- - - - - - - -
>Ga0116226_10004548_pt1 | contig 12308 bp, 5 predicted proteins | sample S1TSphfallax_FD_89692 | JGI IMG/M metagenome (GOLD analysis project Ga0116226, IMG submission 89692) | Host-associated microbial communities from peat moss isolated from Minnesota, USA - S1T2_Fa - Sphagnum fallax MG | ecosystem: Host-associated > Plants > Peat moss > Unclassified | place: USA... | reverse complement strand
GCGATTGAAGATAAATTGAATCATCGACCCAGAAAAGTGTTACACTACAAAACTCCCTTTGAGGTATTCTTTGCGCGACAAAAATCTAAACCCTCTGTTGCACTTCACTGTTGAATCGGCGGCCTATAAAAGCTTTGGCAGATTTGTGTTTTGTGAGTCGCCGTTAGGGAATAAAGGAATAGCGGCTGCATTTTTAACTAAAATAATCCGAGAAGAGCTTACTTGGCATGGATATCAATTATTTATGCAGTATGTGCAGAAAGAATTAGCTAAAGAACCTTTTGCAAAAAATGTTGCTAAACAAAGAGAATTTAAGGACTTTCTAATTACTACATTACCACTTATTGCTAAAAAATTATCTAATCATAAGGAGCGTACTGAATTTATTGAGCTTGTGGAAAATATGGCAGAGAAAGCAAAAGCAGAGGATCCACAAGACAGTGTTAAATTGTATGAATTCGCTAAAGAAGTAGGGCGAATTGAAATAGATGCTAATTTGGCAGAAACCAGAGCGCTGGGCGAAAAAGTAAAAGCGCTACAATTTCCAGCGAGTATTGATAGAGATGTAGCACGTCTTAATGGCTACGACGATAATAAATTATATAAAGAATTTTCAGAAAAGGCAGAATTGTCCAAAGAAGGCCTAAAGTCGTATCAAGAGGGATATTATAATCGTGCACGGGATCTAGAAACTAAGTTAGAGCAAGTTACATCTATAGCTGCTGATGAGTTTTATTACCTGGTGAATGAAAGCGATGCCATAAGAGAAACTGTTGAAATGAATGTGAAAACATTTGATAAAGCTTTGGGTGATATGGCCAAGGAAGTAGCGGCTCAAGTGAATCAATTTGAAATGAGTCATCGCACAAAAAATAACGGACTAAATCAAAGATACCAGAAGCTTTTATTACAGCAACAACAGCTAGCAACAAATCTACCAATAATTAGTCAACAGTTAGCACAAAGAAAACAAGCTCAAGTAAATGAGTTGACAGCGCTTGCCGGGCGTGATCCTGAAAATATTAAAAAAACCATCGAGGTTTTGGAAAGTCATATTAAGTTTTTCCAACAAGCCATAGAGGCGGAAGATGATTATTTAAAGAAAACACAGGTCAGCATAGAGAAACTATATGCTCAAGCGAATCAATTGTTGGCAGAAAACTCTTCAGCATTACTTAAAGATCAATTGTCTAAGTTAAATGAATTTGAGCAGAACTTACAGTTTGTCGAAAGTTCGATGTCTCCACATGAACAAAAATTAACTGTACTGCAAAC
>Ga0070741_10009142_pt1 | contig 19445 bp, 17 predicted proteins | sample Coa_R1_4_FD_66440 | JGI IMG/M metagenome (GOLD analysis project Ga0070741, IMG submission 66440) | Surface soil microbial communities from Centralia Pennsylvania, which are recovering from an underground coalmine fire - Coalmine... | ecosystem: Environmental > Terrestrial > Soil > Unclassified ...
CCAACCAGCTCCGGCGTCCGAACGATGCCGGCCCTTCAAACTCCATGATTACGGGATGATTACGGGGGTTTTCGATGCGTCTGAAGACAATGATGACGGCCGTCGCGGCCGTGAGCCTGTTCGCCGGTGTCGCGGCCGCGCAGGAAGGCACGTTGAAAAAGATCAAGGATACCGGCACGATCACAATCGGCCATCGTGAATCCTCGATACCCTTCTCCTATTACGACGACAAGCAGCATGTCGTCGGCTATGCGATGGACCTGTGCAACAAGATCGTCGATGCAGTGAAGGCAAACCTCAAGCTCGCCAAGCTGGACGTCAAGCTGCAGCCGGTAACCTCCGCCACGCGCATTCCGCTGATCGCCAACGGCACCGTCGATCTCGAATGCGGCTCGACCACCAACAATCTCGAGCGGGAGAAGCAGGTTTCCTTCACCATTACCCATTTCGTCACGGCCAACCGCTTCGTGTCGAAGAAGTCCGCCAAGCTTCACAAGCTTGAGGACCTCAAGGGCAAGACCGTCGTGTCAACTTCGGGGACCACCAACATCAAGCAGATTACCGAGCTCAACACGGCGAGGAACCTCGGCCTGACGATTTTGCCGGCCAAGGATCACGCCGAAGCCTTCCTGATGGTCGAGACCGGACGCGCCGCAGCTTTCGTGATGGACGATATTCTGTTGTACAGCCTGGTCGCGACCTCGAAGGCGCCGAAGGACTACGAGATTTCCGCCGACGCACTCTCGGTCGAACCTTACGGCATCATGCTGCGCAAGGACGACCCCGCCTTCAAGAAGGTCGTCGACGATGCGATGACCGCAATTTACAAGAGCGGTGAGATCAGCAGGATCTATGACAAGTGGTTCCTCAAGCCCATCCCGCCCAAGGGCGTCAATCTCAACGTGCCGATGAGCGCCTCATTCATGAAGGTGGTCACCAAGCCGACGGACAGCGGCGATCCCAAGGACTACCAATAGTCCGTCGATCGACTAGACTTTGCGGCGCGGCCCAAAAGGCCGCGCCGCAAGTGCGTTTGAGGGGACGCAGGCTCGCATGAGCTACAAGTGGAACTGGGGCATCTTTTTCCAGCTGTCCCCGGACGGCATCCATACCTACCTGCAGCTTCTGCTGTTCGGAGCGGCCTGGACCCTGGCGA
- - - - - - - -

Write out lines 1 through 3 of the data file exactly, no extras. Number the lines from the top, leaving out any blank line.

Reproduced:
>Ga0116226_10004548_pt1 | contig 12308 bp, 5 predicted proteins | sample S1TSphfallax_FD_89692 | JGI IMG/M metagenome (GOLD analysis project Ga0116226, IMG submission 89692) | Host-associated microbial communities from peat moss isolated from Minnesota, USA - S1T2_Fa - Sphagnum fallax MG | ecosystem: Host-associated > Plants > Peat moss > Unclassified | place: USA... | reverse complement strand
GCGATTGAAGATAAATTGAATCATCGACCCAGAAAAGTGTTACACTACAAAACTCCCTTTGAGGTATTCTTTGCGCGACAAAAATCTAAACCCTCTGTTGCACTTCACTGTTGAATCGGCGGCCTATAAAAGCTTTGGCAGATTTGTGTTTTGTGAGTCGCCGTTAGGGAATAAAGGAATAGCGGCTGCATTTTTAACTAAAATAATCCGAGAAGAGCTTACTTGGCATGGATATCAATTATTTATGCAGTATGTGCAGAAAGAATTAGCTAAAGAACCTTTTGCAAAAAATGTTGCTAAACAAAGAGAATTTAAGGACTTTCTAATTACTACATTACCACTTATTGCTAAAAAATTATCTAATCATAAGGAGCGTACTGAATTTATTGAGCTTGTGGAAAATATGGCAGAGAAAGCAAAAGCAGAGGATCCACAAGACAGTGTTAAATTGTATGAATTCGCTAAAGAAGTAGGGCGAATTGAAATAGATGCTAATTTGGCAGAAACCAGAGCGCTGGGCGAAAAAGTAAAAGCGCTACAATTTCCAGCGAGTATTGATAGAGATGTAGCACGTCTTAATGGCTACGACGATAATAAATTATATAAAGAATTTTCAGAAAAGGCAGAATTGTCCAAAGAAGGCCTAAAGTCGTATCAAGAGGGATATTATAATCGTGCACGGGATCTAGAAACTAAGTTAGAGCAAGTTACATCTATAGCTGCTGATGAGTTTTATTACCTGGTGAATGAAAGCGATGCCATAAGAGAAACTGTTGAAATGAATGTGAAAACATTTGATAAAGCTTTGGGTGATATGGCCAAGGAAGTAGCGGCTCAAGTGAATCAATTTGAAATGAGTCATCGCACAAAAAATAACGGACTAAATCAAAGATACCAGAAGCTTTTATTACAGCAACAACAGCTAGCAACAAATCTACCAATAATTAGTCAACAGTTAGCACAAAGAAAACAAGCTCAAGTAAATGAGTTGACAGCGCTTGCCGGGCGTGATCCTGAAAATATTAAAAAAACCATCGAGGTTTTGGAAAGTCATATTAAGTTTTTCCAACAAGCCATAGAGGCGGAAGATGATTATTTAAAGAAAACACAGGTCAGCATAGAGAAACTATATGCTCAAGCGAATCAATTGTTGGCAGAAAACTCTTCAGCATTACTTAAAGATCAATTGTCTAAGTTAAATGAATTTGAGCAGAACTTACAGTTTGTCGAAAGTTCGATGTCTCCACATGAACAAAAATTAACTGTACTGCAAAC
>Ga0070741_10009142_pt1 | contig 19445 bp, 17 predicted proteins | sample Coa_R1_4_FD_66440 | JGI IMG/M metagenome (GOLD analysis project Ga0070741, IMG submission 66440) | Surface soil microbial communities from Centralia Pennsylvania, which are recovering from an underground coalmine fire - Coalmine... | ecosystem: Environmental > Terrestrial > Soil > Unclassified ...